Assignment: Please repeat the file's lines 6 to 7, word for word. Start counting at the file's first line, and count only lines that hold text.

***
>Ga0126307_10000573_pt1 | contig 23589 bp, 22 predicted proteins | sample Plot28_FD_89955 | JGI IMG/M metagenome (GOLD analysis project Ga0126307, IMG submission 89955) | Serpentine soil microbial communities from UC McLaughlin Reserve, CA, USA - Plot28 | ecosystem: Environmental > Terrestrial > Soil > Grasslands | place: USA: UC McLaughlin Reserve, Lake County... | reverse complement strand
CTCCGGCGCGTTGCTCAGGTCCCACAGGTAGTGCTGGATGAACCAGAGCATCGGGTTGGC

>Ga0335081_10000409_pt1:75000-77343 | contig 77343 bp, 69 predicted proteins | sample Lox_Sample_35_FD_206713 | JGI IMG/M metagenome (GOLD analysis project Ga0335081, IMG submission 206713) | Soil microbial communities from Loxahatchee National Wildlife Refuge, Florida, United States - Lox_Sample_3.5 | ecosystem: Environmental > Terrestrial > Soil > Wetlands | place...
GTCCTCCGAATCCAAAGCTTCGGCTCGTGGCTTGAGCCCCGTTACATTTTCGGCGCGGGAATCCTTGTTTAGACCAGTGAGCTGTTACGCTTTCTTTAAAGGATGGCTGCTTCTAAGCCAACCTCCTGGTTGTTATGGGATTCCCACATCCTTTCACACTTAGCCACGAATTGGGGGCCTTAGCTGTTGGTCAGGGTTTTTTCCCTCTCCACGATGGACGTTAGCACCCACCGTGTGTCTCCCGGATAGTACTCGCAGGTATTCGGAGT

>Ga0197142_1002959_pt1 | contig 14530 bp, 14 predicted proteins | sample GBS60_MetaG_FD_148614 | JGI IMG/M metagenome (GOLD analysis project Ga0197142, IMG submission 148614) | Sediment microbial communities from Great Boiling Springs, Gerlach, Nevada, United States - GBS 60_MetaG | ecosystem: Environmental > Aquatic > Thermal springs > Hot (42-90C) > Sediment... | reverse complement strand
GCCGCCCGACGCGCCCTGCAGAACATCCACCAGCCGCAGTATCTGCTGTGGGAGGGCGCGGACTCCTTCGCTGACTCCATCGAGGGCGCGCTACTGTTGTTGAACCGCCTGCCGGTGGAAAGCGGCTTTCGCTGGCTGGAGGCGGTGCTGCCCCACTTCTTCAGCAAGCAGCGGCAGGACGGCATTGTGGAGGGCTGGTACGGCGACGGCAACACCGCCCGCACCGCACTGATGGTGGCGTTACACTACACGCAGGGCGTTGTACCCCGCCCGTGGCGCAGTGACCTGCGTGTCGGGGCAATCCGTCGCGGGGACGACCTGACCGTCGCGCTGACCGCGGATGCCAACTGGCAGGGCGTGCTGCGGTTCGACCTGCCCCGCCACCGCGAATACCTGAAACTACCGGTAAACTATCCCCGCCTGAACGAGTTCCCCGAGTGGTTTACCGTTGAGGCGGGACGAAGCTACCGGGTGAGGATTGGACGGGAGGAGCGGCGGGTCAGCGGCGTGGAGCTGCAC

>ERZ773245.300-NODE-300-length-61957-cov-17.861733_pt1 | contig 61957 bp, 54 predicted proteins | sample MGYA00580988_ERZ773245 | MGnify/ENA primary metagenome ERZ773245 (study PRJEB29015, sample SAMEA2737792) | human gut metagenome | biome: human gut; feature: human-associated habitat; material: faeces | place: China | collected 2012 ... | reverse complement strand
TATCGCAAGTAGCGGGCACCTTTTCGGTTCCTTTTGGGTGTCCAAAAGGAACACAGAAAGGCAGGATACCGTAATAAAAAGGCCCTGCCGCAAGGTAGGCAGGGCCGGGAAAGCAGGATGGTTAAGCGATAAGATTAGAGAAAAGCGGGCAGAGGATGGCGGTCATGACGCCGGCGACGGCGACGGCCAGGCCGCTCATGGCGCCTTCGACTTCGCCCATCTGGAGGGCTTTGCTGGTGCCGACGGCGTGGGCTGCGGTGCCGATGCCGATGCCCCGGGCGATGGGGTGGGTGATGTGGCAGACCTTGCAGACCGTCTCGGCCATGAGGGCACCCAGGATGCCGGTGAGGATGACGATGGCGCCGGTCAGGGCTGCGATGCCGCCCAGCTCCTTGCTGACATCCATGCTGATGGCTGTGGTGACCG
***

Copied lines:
GCCGCCCGACGCGCCCTGCAGAACATCCACCAGCCGCAGTATCTGCTGTGGGAGGGCGCGGACTCCTTCGCTGACTCCATCGAGGGCGCGCTACTGTTGTTGAACCGCCTGCCGGTGGAAAGCGGCTTTCGCTGGCTGGAGGCGGTGCTGCCCCACTTCTTCAGCAAGCAGCGGCAGGACGGCATTGTGGAGGGCTGGTACGGCGACGGCAACACCGCCCGCACCGCACTGATGGTGGCGTTACACTACACGCAGGGCGTTGTACCCCGCCCGTGGCGCAGTGACCTGCGTGTCGGGGCAATCCGTCGCGGGGACGACCTGACCGTCGCGCTGACCGCGGATGCCAACTGGCAGGGCGTGCTGCGGTTCGACCTGCCCCGCCACCGCGAATACCTGAAACTACCGGTAAACTATCCCCGCCTGAACGAGTTCCCCGAGTGGTTTACCGTTGAGGCGGGACGAAGCTACCGGGTGAGGATTGGACGGGAGGAGCGGCGGGTCAGCGGCGTGGAGCTGCAC

>ERZ773245.300-NODE-300-length-61957-cov-17.861733_pt1 | contig 61957 bp, 54 predicted proteins | sample MGYA00580988_ERZ773245 | MGnify/ENA primary metagenome ERZ773245 (study PRJEB29015, sample SAMEA2737792) | human gut metagenome | biome: human gut; feature: human-associated habitat; material: faeces | place: China | collected 2012 ... | reverse complement strand